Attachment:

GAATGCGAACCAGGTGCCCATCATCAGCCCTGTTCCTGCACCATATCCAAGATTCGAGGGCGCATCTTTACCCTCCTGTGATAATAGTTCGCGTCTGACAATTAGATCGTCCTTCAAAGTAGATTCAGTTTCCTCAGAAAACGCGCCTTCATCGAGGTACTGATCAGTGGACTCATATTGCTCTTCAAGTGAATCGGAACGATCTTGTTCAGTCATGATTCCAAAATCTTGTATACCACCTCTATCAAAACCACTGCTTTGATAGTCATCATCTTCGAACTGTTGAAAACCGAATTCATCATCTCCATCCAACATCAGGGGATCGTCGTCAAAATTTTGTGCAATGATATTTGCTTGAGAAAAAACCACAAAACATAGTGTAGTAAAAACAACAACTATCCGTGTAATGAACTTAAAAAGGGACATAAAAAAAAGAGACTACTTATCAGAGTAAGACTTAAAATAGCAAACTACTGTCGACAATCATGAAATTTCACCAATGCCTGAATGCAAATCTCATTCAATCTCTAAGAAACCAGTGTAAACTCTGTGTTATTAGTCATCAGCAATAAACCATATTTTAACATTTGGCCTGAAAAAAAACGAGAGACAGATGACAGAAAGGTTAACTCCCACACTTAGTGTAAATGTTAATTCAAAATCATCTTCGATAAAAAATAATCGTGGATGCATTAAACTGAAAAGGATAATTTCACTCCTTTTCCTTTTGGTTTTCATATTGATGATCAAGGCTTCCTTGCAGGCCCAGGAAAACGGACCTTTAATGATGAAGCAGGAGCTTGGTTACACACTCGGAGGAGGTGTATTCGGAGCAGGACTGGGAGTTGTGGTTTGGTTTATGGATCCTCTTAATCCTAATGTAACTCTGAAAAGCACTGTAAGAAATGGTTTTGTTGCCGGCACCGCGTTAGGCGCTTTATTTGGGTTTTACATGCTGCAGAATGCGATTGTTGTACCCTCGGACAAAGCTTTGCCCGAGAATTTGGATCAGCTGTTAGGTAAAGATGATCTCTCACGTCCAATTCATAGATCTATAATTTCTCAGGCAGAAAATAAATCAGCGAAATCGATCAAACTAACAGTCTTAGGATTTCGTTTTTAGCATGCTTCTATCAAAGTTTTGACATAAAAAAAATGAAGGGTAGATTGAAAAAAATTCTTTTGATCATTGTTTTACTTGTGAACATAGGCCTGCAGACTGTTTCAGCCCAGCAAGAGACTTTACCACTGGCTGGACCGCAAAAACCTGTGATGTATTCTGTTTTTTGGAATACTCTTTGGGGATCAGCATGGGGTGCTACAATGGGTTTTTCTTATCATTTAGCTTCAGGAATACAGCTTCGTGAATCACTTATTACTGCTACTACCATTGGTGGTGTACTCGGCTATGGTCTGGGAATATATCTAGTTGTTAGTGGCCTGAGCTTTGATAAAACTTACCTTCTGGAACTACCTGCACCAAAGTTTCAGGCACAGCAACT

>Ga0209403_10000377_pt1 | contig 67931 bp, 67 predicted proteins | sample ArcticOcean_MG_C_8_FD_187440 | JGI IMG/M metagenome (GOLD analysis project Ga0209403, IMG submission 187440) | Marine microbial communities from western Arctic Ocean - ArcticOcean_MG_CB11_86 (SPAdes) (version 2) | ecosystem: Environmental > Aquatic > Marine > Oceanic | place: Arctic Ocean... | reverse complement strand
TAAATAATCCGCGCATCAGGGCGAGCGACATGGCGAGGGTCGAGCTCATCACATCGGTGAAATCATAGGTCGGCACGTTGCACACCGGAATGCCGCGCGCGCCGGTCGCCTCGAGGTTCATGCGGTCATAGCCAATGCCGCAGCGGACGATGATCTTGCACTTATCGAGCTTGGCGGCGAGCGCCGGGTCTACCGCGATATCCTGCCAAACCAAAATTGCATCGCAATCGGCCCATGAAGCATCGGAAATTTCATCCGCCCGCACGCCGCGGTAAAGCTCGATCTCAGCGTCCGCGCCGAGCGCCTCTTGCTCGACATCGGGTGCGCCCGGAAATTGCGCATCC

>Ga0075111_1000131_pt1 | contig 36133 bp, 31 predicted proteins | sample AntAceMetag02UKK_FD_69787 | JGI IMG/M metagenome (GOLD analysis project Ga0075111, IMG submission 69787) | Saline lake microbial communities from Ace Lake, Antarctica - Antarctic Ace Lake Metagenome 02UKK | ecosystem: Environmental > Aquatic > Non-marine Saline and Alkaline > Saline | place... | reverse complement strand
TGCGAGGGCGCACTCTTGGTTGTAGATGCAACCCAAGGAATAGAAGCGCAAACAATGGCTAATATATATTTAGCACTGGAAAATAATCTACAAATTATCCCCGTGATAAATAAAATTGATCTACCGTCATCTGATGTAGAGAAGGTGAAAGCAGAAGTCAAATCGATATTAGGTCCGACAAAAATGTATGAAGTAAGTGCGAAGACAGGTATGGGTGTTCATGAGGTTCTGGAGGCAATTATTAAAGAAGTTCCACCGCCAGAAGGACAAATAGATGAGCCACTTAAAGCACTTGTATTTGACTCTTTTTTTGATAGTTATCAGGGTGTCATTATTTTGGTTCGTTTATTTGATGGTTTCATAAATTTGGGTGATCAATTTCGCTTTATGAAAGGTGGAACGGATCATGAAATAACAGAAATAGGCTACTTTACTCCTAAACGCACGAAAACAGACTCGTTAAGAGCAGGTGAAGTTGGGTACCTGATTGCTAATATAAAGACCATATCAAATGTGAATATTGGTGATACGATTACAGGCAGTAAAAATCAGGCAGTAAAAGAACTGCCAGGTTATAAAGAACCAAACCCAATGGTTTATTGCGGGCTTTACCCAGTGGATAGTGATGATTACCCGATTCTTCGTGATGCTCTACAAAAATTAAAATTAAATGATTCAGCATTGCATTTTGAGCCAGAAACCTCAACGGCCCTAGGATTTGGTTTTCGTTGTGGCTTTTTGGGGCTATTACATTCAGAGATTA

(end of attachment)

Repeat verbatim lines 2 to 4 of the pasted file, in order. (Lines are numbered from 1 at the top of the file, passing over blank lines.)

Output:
>Ga0209403_10000377_pt1 | contig 67931 bp, 67 predicted proteins | sample ArcticOcean_MG_C_8_FD_187440 | JGI IMG/M metagenome (GOLD analysis project Ga0209403, IMG submission 187440) | Marine microbial communities from western Arctic Ocean - ArcticOcean_MG_CB11_86 (SPAdes) (version 2) | ecosystem: Environmental > Aquatic > Marine > Oceanic | place: Arctic Ocean... | reverse complement strand
TAAATAATCCGCGCATCAGGGCGAGCGACATGGCGAGGGTCGAGCTCATCACATCGGTGAAATCATAGGTCGGCACGTTGCACACCGGAATGCCGCGCGCGCCGGTCGCCTCGAGGTTCATGCGGTCATAGCCAATGCCGCAGCGGACGATGATCTTGCACTTATCGAGCTTGGCGGCGAGCGCCGGGTCTACCGCGATATCCTGCCAAACCAAAATTGCATCGCAATCGGCCCATGAAGCATCGGAAATTTCATCCGCCCGCACGCCGCGGTAAAGCTCGATCTCAGCGTCCGCGCCGAGCGCCTCTTGCTCGACATCGGGTGCGCCCGGAAATTGCGCATCC

>Ga0075111_1000131_pt1 | contig 36133 bp, 31 predicted proteins | sample AntAceMetag02UKK_FD_69787 | JGI IMG/M metagenome (GOLD analysis project Ga0075111, IMG submission 69787) | Saline lake microbial communities from Ace Lake, Antarctica - Antarctic Ace Lake Metagenome 02UKK | ecosystem: Environmental > Aquatic > Non-marine Saline and Alkaline > Saline | place... | reverse complement strand